One way to earn good money is by mining bitcoins. So how does bitcoin mining works?
Conventional money is produced and generated by the central banks and people earn it in so many ways. If the government needs more money they just print more money. This system is different than the bitcoin network. Bitcoins are discovered using computer software that contains mathematical formulas. Users who participate in this network ‘mine’ for bitcoins by contending each other.
Every transaction within the bitcoin network is recorded. When people send bitcoins to each other, the general ledger will trace it and record it to keep track of every transaction. These transactions are collected within a given period of time and compiled a list called the ‘block’. The confirmation of each transaction will go to the ‘miners’ and they will document them in the GL.
The long list of blocks composes the blockchain or the general ledger. Here, all transactions are transparent so everyone can see the activities that take place in every bitcoin addresses. New blocks created are added to the blockchain and updates will be given to everyone who participates in the network to maintain transparency of transactions.
The ‘miners’ ensure that the blockchain remains uncorrupted and intact. This is the reason why the GL or the blockchain is trusted by everyone inside the network.
As each block is produced or collected, the ‘miners’ take all the information and they turn it into something else by applying mathematical formulas to it. The processed product is known as the ‘hash’ and it is composed of random letters and numbers. The ‘hash’ is stored at the end of the blockchain along with the block. It is important to note that each ‘hash’ is unique from each other. It may be easy to produce out of collected blocks but without knowledge of the mathematical formulas, it is not possible to know what the data is all about. Changing just one character in a bitcoin block will definitely change its ‘hash’ totally.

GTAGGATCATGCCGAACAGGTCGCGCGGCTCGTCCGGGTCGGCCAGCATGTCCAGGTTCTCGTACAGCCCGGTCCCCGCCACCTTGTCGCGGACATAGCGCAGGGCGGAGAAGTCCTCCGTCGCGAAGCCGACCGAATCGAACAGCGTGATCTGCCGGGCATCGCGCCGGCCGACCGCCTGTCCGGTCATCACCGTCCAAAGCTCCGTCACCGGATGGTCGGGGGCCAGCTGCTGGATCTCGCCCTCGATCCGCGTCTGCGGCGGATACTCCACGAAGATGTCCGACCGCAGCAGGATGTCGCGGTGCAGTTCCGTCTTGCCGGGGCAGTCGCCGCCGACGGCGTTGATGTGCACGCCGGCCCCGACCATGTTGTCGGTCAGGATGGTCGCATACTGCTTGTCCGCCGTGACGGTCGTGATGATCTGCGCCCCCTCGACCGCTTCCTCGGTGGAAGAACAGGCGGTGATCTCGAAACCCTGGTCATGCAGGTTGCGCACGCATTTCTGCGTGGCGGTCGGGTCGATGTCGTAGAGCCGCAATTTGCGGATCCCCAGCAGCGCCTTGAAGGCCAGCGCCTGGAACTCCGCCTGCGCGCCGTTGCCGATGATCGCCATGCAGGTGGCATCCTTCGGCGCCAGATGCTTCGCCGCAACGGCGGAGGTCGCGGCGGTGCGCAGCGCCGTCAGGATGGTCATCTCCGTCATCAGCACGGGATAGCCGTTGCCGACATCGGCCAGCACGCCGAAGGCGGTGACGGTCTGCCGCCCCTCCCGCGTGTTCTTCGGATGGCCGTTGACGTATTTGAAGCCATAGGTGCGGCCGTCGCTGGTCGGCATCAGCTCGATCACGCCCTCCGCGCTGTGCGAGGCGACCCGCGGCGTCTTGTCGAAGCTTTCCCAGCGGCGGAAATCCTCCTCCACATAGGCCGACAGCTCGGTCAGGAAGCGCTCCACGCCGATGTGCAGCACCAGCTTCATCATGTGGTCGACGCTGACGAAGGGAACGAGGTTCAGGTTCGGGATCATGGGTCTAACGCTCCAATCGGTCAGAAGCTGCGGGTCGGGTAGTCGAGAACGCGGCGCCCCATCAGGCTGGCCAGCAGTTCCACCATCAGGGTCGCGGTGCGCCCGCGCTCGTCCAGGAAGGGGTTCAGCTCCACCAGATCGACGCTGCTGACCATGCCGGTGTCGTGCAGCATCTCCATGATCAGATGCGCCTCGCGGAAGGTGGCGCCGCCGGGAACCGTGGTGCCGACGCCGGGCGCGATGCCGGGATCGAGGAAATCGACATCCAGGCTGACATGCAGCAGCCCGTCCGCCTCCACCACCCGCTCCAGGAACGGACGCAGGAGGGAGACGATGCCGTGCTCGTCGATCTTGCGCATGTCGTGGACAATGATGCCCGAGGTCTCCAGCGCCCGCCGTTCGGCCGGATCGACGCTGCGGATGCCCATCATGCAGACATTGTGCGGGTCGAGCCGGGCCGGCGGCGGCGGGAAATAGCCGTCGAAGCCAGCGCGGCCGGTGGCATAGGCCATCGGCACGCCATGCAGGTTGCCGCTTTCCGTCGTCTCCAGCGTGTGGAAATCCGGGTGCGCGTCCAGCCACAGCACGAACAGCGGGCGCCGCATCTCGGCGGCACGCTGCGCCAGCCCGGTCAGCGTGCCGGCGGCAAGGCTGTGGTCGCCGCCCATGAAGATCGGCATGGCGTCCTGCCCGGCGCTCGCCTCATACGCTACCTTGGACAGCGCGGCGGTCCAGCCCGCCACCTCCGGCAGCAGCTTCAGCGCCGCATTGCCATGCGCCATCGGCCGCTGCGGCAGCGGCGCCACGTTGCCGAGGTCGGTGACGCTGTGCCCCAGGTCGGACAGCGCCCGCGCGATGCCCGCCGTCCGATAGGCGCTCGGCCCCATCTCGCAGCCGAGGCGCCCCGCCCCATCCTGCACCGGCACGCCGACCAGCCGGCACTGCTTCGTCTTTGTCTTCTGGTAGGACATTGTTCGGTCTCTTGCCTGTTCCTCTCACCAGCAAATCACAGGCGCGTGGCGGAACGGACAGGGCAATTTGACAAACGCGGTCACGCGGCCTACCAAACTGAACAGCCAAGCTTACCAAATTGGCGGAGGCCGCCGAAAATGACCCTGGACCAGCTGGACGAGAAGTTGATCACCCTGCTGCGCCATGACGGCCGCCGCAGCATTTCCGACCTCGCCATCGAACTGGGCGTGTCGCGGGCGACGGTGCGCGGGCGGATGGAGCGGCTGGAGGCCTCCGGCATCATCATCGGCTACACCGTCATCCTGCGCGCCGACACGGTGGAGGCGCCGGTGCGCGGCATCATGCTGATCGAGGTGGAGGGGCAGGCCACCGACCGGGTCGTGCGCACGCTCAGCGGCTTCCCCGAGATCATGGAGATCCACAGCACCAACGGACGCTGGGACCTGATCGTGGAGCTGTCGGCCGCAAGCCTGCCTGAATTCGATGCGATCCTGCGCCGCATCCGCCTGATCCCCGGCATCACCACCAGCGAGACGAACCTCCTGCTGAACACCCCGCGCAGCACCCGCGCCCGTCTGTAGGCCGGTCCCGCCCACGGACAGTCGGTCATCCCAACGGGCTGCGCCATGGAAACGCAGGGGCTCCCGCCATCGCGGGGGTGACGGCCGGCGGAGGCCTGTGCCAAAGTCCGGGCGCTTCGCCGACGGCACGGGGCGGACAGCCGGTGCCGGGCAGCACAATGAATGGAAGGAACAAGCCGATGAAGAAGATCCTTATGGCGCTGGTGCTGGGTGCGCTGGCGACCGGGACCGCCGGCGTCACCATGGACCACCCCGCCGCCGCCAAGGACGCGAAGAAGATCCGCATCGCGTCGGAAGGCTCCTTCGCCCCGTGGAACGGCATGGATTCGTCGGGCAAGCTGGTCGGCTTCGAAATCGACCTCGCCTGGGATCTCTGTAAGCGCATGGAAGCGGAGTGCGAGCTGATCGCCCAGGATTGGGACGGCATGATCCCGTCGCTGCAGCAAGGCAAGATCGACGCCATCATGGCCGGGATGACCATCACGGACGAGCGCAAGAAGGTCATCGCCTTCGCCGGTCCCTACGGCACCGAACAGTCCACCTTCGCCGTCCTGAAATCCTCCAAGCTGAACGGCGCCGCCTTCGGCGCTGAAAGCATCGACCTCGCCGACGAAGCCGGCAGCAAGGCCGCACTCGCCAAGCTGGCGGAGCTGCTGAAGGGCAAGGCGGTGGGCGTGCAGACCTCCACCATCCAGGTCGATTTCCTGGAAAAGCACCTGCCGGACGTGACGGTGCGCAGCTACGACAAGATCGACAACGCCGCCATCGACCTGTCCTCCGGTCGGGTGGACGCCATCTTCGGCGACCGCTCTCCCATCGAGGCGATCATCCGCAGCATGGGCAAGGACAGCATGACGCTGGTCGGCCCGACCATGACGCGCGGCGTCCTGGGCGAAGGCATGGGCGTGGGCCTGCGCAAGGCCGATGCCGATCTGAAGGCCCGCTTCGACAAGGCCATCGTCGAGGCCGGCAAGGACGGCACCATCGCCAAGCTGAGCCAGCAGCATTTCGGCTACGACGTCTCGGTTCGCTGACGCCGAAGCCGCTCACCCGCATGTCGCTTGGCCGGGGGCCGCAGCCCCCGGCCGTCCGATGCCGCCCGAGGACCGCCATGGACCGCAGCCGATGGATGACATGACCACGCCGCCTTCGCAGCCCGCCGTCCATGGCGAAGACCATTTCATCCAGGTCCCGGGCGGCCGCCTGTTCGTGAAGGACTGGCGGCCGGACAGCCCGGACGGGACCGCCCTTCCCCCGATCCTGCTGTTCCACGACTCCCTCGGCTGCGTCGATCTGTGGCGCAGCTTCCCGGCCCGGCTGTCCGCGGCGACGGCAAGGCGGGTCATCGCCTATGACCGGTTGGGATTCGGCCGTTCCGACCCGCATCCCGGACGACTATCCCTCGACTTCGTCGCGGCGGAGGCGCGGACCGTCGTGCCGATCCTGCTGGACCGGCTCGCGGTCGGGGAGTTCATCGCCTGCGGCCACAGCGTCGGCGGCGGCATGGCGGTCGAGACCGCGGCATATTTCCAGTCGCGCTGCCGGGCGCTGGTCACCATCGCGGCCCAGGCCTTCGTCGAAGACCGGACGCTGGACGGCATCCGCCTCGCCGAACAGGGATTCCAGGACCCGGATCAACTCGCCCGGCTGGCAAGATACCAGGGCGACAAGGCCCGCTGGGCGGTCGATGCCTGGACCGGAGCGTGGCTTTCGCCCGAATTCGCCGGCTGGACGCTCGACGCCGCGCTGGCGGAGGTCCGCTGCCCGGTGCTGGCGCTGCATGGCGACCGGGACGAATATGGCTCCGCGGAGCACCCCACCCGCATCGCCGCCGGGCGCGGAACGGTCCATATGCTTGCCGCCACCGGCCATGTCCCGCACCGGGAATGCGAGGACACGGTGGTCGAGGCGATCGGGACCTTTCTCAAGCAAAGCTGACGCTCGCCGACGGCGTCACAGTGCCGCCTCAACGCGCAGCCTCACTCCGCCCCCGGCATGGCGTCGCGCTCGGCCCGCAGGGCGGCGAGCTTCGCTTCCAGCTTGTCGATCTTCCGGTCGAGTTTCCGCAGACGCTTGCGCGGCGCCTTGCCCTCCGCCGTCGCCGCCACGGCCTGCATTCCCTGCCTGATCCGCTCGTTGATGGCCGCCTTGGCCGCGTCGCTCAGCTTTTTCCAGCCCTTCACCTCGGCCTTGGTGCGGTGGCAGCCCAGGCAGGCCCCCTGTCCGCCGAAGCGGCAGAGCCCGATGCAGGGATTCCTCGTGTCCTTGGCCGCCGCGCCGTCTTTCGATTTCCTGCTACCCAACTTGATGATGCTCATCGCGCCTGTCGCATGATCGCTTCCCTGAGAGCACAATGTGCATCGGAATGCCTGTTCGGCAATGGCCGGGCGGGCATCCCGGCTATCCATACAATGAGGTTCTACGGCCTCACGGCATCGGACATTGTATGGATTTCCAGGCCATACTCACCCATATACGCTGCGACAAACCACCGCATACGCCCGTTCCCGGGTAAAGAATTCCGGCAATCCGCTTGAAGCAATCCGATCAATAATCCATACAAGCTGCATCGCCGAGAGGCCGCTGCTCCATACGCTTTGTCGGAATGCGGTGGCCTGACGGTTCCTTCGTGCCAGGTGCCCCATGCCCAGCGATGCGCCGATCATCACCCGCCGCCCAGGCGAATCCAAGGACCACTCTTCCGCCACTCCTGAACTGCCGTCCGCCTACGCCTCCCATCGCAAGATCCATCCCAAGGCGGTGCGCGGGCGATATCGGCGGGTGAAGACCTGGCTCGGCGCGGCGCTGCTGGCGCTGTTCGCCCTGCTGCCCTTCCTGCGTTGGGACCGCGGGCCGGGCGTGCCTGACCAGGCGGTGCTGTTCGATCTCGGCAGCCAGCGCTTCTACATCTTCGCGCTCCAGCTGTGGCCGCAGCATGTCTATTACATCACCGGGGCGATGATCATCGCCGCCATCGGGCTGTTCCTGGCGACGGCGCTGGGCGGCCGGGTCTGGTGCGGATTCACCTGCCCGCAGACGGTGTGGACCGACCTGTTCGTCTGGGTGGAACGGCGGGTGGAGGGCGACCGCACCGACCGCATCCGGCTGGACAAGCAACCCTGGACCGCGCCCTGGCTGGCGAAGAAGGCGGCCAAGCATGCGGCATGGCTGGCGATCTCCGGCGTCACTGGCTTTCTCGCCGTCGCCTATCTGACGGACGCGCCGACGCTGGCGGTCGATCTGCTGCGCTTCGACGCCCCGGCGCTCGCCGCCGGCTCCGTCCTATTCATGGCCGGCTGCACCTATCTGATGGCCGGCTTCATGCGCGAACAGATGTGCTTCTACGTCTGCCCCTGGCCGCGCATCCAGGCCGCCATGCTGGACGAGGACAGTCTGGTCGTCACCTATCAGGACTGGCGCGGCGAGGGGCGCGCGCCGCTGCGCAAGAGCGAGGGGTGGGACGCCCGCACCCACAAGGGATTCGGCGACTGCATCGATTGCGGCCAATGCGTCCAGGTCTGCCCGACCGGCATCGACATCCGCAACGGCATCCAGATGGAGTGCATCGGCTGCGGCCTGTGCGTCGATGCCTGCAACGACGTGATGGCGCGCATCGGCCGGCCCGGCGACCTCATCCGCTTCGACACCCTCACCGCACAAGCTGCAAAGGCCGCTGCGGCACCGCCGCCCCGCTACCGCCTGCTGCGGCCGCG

The ‘hash’ that miners add to the block functions like a wax seal. Each ‘hash’ is produced using the ‘hash’ of the former block. This way, the chain of blocks are ensured to be legitimate and once it’s tampered, the hash of the succeeding blocks will all be changed completely creating a chaotic domino effect. All the blocks with changed ‘hash’ will then be tagged as fake so tampering is very noticeable.
To avoid tampering of blocks, ‘miners’ seal off each block using mathematical formulas. ‘Miners’ will get a reward of 25 bitcoins for every successful ‘hash’ created and then the blockchain will be updated for everyone to know. Old ‘hash’ will not be accepted so each ‘miner’ has to abide by the Bitcoin protocol known as ‘proof of work’. In order for them to create a different ‘hash’ every time, ‘miners’ need to use ‘nonce’ which is a random piece of data. Oftentimes, ‘nonce’ does not work and so ‘miners’ have to try many times to find out a ‘nonce’ that work. Once they are able to discover a ‘nonce’ that work then they are able to create a successful hash and they earn 25 bitcoins as a reward.
How are bitcoins sent?
Each participant within the bitcoin network needs a private key and a bitcoin address. A private key refers to the sequence of numbers and letters which is kept personal and highly confidential. This is like a passcode or a PIN to your bank account. The bitcoin address, on the other hand, is available to the public and is quite similar to your conventional bank account. The only difference is that bitcoin address can be set-up without any hassles and requirements, unlike the bank account.
Here’s a typical scenario: Person A wants to send Person B some bitcoins. Person A then uses his private key to compose a message including the source of transaction, amount and the recipient’s bitcoin address and signs it. Person A sends the bitcoins from his bitcoin wallet to a larger bitcoin network and the miners will then verify if the transaction is legitimate or not. Once verified the miners will place the transaction into a block and solves it eventually. The transaction usually lasts up to 10 minutes as the ‘miners’ process the data. For low-value transactions, merchants process requests right away but for more important online transactions, for example, it is expected to take a few minutes before one can take advantage of the services paid for or download the digital goods.
If in case the amount of input and output does not match, bitcoin network will create two separate transactions. For example: If person A wants to send 2.5 bitcoins to Person B, and there is no exact amount inside person A’s bitcoin address, then Person A uses the 3 bitcoin transaction and sends it to person B with the specific amount of 2.5. The network will then create a separate bitcoin address to hold person A’s change of 0.5.